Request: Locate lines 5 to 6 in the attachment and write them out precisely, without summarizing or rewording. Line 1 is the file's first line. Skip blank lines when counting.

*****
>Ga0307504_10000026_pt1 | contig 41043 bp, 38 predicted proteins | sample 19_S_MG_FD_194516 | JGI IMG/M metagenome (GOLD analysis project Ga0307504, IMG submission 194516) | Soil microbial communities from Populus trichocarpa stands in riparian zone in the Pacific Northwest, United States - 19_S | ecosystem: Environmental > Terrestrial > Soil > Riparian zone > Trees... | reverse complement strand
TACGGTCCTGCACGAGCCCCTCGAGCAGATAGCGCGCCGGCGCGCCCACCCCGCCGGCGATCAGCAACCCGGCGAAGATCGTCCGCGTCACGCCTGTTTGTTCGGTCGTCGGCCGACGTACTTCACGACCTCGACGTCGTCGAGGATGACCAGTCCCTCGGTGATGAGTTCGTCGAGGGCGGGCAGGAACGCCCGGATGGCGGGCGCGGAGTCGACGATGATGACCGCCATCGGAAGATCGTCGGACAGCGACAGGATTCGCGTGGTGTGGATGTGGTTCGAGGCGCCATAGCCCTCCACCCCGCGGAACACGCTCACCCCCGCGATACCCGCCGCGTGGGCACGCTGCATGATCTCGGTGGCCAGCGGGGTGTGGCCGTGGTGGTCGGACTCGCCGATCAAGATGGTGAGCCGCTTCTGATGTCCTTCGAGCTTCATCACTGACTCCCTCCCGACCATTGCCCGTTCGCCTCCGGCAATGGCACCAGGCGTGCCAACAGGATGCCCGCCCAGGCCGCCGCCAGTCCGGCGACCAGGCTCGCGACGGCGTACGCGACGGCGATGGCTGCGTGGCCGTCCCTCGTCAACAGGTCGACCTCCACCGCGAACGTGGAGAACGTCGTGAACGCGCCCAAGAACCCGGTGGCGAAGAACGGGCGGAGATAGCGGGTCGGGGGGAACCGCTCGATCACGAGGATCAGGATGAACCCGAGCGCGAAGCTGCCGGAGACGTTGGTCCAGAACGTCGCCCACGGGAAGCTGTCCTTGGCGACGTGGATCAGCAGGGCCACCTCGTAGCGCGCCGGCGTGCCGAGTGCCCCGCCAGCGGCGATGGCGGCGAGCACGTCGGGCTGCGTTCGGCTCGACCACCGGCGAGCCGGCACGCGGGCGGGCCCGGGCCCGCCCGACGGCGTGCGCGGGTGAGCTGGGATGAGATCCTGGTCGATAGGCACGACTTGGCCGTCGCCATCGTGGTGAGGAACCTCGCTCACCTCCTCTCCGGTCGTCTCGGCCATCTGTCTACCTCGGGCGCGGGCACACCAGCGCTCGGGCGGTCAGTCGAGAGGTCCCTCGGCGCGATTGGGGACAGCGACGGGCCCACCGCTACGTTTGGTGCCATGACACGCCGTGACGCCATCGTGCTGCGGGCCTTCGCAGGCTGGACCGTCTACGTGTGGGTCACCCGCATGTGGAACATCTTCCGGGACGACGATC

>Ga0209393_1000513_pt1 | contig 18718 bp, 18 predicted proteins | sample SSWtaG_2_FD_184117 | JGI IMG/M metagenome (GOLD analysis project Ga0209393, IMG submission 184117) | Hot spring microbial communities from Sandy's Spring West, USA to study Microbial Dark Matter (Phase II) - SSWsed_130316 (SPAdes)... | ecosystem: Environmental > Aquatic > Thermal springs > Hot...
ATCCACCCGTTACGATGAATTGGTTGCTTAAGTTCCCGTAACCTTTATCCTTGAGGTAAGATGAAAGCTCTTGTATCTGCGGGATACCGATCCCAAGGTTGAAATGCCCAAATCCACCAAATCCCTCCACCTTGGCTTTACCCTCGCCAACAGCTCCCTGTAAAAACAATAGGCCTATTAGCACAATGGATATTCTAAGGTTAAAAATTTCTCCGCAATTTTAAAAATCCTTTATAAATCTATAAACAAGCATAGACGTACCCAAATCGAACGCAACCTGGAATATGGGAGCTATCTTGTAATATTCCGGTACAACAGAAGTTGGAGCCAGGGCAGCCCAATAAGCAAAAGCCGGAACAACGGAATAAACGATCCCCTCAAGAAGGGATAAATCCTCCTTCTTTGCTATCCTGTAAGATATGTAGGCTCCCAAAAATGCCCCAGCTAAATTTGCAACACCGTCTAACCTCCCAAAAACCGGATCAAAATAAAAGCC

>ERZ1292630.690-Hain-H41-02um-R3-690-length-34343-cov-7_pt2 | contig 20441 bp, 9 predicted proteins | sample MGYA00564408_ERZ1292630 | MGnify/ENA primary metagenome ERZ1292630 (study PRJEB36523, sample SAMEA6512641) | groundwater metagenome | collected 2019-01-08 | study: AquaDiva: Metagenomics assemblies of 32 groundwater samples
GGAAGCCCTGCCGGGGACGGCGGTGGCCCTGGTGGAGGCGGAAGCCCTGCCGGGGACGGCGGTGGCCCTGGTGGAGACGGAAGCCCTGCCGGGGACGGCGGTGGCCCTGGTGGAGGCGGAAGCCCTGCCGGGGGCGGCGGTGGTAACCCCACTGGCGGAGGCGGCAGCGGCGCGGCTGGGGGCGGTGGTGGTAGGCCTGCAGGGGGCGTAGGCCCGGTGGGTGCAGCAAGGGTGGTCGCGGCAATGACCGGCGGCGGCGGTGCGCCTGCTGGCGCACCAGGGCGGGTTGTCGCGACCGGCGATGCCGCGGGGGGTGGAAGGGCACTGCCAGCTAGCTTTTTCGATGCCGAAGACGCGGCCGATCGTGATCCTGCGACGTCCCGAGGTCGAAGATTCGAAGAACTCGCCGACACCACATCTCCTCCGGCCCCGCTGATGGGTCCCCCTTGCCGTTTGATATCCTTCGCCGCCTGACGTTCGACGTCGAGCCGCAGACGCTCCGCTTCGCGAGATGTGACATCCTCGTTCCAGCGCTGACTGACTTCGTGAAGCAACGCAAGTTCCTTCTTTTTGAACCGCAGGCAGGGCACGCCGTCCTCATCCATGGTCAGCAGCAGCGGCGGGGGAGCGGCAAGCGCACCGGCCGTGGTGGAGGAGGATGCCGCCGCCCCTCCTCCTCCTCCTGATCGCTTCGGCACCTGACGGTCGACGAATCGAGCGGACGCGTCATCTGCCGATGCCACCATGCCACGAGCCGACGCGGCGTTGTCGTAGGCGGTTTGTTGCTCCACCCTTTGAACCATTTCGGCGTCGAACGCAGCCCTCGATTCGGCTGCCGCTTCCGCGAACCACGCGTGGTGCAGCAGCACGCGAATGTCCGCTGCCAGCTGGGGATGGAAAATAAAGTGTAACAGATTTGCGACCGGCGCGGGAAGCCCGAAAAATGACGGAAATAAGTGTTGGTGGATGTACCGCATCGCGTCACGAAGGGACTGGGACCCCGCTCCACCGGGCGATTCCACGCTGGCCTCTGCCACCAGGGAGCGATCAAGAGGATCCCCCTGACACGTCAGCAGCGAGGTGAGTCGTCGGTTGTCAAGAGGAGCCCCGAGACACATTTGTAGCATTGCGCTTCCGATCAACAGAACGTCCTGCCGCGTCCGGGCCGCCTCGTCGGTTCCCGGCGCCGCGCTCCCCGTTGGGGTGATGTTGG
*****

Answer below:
>ERZ1292630.690-Hain-H41-02um-R3-690-length-34343-cov-7_pt2 | contig 20441 bp, 9 predicted proteins | sample MGYA00564408_ERZ1292630 | MGnify/ENA primary metagenome ERZ1292630 (study PRJEB36523, sample SAMEA6512641) | groundwater metagenome | collected 2019-01-08 | study: AquaDiva: Metagenomics assemblies of 32 groundwater samples
GGAAGCCCTGCCGGGGACGGCGGTGGCCCTGGTGGAGGCGGAAGCCCTGCCGGGGACGGCGGTGGCCCTGGTGGAGACGGAAGCCCTGCCGGGGACGGCGGTGGCCCTGGTGGAGGCGGAAGCCCTGCCGGGGGCGGCGGTGGTAACCCCACTGGCGGAGGCGGCAGCGGCGCGGCTGGGGGCGGTGGTGGTAGGCCTGCAGGGGGCGTAGGCCCGGTGGGTGCAGCAAGGGTGGTCGCGGCAATGACCGGCGGCGGCGGTGCGCCTGCTGGCGCACCAGGGCGGGTTGTCGCGACCGGCGATGCCGCGGGGGGTGGAAGGGCACTGCCAGCTAGCTTTTTCGATGCCGAAGACGCGGCCGATCGTGATCCTGCGACGTCCCGAGGTCGAAGATTCGAAGAACTCGCCGACACCACATCTCCTCCGGCCCCGCTGATGGGTCCCCCTTGCCGTTTGATATCCTTCGCCGCCTGACGTTCGACGTCGAGCCGCAGACGCTCCGCTTCGCGAGATGTGACATCCTCGTTCCAGCGCTGACTGACTTCGTGAAGCAACGCAAGTTCCTTCTTTTTGAACCGCAGGCAGGGCACGCCGTCCTCATCCATGGTCAGCAGCAGCGGCGGGGGAGCGGCAAGCGCACCGGCCGTGGTGGAGGAGGATGCCGCCGCCCCTCCTCCTCCTCCTGATCGCTTCGGCACCTGACGGTCGACGAATCGAGCGGACGCGTCATCTGCCGATGCCACCATGCCACGAGCCGACGCGGCGTTGTCGTAGGCGGTTTGTTGCTCCACCCTTTGAACCATTTCGGCGTCGAACGCAGCCCTCGATTCGGCTGCCGCTTCCGCGAACCACGCGTGGTGCAGCAGCACGCGAATGTCCGCTGCCAGCTGGGGATGGAAAATAAAGTGTAACAGATTTGCGACCGGCGCGGGAAGCCCGAAAAATGACGGAAATAAGTGTTGGTGGATGTACCGCATCGCGTCACGAAGGGACTGGGACCCCGCTCCACCGGGCGATTCCACGCTGGCCTCTGCCACCAGGGAGCGATCAAGAGGATCCCCCTGACACGTCAGCAGCGAGGTGAGTCGTCGGTTGTCAAGAGGAGCCCCGAGACACATTTGTAGCATTGCGCTTCCGATCAACAGAACGTCCTGCCGCGTCCGGGCCGCCTCGTCGGTTCCCGGCGCCGCGCTCCCCGTTGGGGTGATGTTGG